Alum Spotlight: Presidential Management Fellow Reflects on Transition to the Public Sector
By Shagorika Ghosh
Stephanie Hunsucker (SIPA, Class of 2018) is currently a Presidential Management Fellow working at the Department of Commerce in Washington, DC. Stephanie works in the Petition Counseling and Analysis Unit of the International Trade Administration as an international trade specialist, where she helps address fair trade challenges faced by domestic industries within the United States.
Stephanie is a graduate of the Fashion Institute of Technology, where she completed her degree in international trade and marketing, before coming to Columbia’s School of International and Public Affairs for the MPA in Environmental Science and Policy (MPA-ESP) program.
MPA-ESP intern Shagorika Ghosh talks to Stephanie to learn more about her time at SIPA and her work as a fellow.
Could you tell me a little bit about your background and how you got interested in sustainability?
I was studying international trade at the Fashion Institute of Technology when I got interested in corporate social responsibility and the supply chain in the apparel industry, and then this led to a broader interest in sustainability. Having always been focused on marketing in the private sector, I wanted to make a shift to researching the public sector, and coming to SIPA and the MPA-ESP program facilitated that shift.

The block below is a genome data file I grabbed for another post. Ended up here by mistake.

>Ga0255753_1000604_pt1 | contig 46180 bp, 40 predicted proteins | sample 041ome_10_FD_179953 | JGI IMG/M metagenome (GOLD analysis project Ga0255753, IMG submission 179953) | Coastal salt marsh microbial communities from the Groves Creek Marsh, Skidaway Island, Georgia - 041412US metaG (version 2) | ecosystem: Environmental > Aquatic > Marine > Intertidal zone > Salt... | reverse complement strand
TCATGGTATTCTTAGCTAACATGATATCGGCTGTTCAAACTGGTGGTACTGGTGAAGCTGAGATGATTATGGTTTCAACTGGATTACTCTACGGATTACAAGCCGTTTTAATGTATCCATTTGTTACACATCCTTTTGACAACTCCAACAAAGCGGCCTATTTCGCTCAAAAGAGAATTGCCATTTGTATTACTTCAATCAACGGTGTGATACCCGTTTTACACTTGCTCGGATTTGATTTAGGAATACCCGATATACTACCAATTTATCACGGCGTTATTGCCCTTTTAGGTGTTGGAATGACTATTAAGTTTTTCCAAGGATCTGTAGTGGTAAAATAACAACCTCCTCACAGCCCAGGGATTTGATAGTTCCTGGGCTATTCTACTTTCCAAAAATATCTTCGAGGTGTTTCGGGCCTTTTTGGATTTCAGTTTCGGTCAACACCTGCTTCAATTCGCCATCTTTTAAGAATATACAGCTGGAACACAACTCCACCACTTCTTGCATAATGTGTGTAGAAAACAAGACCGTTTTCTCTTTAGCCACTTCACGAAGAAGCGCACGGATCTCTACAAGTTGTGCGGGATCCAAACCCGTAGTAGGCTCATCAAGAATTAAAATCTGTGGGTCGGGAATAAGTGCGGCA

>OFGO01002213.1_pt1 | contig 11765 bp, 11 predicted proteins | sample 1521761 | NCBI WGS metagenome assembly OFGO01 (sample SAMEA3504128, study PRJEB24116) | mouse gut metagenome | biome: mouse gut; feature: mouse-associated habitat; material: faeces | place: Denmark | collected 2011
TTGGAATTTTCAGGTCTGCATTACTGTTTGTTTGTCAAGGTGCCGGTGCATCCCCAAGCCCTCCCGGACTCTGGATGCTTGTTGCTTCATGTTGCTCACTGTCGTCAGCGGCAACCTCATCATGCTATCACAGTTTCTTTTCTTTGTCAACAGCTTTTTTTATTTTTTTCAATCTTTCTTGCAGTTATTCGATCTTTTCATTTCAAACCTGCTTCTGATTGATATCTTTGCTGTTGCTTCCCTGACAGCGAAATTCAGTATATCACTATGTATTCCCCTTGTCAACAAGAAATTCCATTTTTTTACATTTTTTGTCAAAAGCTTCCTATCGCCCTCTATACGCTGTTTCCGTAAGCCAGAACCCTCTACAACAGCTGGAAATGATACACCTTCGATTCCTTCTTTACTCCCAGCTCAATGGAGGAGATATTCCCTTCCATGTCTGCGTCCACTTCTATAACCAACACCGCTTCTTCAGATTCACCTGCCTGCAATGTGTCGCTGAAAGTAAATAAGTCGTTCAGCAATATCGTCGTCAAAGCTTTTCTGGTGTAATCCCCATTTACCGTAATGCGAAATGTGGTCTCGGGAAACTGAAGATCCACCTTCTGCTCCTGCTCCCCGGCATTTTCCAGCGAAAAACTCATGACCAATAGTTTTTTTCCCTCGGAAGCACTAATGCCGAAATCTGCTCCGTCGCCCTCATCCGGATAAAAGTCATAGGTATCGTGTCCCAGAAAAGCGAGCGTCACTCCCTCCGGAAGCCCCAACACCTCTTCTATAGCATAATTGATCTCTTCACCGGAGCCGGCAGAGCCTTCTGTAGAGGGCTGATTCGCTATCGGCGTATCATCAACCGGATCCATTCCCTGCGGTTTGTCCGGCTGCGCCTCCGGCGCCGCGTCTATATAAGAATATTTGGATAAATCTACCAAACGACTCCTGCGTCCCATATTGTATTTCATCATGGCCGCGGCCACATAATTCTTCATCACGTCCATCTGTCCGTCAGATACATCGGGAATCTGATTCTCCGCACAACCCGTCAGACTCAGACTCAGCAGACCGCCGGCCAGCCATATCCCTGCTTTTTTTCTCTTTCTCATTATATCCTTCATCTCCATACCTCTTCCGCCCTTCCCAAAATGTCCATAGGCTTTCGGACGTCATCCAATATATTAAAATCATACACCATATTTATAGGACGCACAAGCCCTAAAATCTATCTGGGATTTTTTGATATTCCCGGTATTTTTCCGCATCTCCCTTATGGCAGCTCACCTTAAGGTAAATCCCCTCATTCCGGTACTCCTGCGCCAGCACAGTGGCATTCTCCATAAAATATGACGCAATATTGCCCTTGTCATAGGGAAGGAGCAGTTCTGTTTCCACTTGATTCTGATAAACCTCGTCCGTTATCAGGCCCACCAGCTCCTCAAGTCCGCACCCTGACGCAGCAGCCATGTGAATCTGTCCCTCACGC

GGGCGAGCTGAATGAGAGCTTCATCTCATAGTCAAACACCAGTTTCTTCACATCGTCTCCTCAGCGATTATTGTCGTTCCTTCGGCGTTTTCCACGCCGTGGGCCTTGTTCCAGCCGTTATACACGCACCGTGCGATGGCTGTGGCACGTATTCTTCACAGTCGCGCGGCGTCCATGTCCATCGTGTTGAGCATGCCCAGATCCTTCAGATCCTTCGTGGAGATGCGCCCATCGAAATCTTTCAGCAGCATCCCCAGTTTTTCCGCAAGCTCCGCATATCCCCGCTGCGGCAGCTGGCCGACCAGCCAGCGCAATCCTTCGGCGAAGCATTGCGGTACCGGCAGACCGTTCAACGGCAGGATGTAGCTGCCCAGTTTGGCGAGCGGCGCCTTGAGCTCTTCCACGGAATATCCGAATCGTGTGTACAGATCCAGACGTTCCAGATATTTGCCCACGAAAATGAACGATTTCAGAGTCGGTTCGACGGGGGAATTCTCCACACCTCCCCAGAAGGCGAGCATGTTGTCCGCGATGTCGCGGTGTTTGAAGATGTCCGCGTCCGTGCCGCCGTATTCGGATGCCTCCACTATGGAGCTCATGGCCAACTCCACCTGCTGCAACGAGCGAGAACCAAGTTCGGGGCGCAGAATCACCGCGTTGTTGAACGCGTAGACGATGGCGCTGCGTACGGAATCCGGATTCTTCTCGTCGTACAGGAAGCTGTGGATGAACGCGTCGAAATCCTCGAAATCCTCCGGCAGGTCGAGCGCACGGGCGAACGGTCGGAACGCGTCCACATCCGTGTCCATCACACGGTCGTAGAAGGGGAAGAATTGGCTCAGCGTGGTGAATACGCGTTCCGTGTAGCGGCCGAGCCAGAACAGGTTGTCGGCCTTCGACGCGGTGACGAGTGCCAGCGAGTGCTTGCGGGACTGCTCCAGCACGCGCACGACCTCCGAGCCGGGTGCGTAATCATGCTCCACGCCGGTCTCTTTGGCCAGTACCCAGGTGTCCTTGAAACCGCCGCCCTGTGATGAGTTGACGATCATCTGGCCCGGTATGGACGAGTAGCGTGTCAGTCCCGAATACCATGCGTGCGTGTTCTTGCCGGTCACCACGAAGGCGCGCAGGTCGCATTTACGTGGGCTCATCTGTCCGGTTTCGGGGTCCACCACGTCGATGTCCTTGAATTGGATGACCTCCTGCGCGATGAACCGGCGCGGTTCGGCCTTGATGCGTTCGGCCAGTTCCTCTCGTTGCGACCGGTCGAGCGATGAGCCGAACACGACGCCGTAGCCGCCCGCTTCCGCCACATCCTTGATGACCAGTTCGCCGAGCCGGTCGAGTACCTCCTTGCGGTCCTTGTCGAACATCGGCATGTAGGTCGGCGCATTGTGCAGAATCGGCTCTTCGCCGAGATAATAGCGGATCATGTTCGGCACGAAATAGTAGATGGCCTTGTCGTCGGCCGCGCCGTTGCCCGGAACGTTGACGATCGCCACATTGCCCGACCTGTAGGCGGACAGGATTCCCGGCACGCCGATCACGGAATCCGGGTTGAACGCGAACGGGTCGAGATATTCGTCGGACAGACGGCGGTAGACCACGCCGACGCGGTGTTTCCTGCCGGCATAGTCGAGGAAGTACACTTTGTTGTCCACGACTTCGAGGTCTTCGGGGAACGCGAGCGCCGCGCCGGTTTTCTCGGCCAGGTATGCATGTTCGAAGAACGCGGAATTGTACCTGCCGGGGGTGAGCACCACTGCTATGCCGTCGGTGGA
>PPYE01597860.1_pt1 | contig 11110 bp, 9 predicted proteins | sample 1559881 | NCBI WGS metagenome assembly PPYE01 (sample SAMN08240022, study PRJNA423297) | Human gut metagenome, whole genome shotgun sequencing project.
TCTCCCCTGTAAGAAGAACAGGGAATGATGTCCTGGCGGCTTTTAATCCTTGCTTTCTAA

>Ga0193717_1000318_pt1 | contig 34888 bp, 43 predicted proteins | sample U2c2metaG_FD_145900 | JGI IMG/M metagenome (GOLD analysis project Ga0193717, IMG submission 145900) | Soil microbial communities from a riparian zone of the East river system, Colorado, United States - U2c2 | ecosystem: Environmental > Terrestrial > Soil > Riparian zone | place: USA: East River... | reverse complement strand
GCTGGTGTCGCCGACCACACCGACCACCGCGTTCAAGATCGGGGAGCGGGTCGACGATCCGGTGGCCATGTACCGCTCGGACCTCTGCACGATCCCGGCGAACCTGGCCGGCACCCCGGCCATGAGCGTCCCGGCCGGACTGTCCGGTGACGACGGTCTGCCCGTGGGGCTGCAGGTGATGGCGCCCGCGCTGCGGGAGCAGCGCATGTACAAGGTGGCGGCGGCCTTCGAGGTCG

What specifically motivated you to choose the MPA-ESP program at Columbia University? What were some of your favorite classes?
I was interested in the MPA-ESP program at SIPA because I was invested in its half technical, half policy-oriented approach in the curriculum. I think that the ability to understand and be comfortable with technical terms and also be able to use them in a policy context is very important, especially when aiming to be a well-rounded professional. I also found that the staff was incredibly talented and warm — something that I found to be essential when looking for a graduate program
I really enjoyed my time in the ESP program with my cohort. The portion of the program I benefited from the most was the workshop class. Coming right out of undergrad, it was a great experience and the most applicable to my life after SIPA. It also was an opportunity to do group work with mentors, which gave me the opportunity to work closely with people from diverse backgrounds, while receiving constructive feedback.
I also found one of electives available to me as an ESP student through the SUMA program, ‘Energy and Sustainable Development’, taught by Professor Philip LaRocco, extremely interesting and useful. It was a project management class with both SIPA and Sustainability Management students, so a wide variety of interests were represented. The professor maintained a good balance between covering the syllabus and contextualizing the course content to the students’ interests.
What was your experience with transitioning into the Presidential Management Fellowship?